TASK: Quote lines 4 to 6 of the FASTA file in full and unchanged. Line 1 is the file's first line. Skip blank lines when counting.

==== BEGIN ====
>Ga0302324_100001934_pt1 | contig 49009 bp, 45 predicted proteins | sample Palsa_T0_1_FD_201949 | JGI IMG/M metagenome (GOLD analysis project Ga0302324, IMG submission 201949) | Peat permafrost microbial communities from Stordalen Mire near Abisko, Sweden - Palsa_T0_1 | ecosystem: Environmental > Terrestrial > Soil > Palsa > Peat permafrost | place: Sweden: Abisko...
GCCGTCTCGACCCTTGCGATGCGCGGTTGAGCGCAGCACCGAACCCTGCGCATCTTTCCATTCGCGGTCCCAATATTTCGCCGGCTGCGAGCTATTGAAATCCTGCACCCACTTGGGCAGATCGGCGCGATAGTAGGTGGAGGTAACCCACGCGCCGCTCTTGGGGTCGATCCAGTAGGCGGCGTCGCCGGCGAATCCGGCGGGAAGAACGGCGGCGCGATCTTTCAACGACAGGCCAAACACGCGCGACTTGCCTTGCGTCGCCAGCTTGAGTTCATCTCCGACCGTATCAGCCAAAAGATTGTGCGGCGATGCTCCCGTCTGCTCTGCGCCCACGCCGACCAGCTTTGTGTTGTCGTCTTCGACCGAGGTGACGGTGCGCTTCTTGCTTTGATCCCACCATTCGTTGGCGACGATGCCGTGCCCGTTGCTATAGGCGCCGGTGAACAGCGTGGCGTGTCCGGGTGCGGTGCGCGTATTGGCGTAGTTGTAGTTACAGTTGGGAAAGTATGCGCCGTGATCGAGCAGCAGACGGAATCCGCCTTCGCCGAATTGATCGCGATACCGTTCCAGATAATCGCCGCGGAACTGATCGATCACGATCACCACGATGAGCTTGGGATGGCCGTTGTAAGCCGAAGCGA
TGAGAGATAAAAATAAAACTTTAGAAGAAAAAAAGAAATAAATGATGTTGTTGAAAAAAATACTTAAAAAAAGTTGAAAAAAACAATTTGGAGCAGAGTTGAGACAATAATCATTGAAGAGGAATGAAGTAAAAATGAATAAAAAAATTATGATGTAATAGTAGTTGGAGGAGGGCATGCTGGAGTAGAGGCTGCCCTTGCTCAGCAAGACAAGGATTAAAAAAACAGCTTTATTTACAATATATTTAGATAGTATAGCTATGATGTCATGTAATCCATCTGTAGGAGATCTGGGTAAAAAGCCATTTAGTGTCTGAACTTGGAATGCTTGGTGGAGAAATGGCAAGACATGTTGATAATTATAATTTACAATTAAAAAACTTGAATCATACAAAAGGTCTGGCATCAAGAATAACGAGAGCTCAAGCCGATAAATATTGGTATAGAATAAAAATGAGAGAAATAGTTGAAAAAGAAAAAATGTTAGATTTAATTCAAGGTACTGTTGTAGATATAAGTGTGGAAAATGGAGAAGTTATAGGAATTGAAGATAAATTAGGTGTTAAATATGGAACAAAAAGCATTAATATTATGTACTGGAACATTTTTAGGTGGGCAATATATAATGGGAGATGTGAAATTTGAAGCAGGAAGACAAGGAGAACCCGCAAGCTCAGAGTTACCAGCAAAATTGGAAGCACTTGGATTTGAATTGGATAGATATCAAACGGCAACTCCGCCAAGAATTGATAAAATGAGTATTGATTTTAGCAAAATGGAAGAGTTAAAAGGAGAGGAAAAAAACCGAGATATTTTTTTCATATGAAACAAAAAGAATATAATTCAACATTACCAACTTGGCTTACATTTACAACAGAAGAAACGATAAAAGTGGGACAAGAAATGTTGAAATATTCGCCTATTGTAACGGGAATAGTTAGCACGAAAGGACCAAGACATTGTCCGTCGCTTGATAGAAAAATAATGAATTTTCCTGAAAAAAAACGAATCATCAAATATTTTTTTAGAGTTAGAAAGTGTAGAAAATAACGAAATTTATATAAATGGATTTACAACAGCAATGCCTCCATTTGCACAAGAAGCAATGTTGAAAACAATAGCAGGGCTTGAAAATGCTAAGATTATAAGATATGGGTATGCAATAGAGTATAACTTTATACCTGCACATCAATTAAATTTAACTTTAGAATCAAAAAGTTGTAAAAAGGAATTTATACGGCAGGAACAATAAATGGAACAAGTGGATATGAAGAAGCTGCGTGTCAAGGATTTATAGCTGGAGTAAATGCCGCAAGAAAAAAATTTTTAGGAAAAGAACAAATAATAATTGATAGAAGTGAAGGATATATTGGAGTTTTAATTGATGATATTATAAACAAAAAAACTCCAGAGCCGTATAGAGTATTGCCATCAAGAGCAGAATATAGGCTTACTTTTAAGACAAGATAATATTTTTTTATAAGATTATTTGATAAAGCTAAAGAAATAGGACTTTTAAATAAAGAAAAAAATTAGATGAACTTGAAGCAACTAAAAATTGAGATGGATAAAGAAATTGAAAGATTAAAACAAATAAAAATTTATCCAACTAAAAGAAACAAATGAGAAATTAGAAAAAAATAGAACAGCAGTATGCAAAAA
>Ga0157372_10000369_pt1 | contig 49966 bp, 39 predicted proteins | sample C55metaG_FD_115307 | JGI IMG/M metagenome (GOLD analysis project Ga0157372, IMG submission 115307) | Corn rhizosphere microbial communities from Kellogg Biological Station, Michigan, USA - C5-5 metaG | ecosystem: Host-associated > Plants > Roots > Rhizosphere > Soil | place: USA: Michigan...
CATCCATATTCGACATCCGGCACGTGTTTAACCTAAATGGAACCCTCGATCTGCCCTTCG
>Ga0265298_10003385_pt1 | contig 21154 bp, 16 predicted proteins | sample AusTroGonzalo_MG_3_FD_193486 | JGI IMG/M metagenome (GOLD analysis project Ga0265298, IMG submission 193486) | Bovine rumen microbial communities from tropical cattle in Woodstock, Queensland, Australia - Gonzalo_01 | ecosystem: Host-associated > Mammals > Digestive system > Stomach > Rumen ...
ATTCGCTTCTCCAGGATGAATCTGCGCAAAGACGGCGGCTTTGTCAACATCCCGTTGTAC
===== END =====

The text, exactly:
>Ga0157372_10000369_pt1 | contig 49966 bp, 39 predicted proteins | sample C55metaG_FD_115307 | JGI IMG/M metagenome (GOLD analysis project Ga0157372, IMG submission 115307) | Corn rhizosphere microbial communities from Kellogg Biological Station, Michigan, USA - C5-5 metaG | ecosystem: Host-associated > Plants > Roots > Rhizosphere > Soil | place: USA: Michigan...
CATCCATATTCGACATCCGGCACGTGTTTAACCTAAATGGAACCCTCGATCTGCCCTTCG
>Ga0265298_10003385_pt1 | contig 21154 bp, 16 predicted proteins | sample AusTroGonzalo_MG_3_FD_193486 | JGI IMG/M metagenome (GOLD analysis project Ga0265298, IMG submission 193486) | Bovine rumen microbial communities from tropical cattle in Woodstock, Queensland, Australia - Gonzalo_01 | ecosystem: Host-associated > Mammals > Digestive system > Stomach > Rumen ...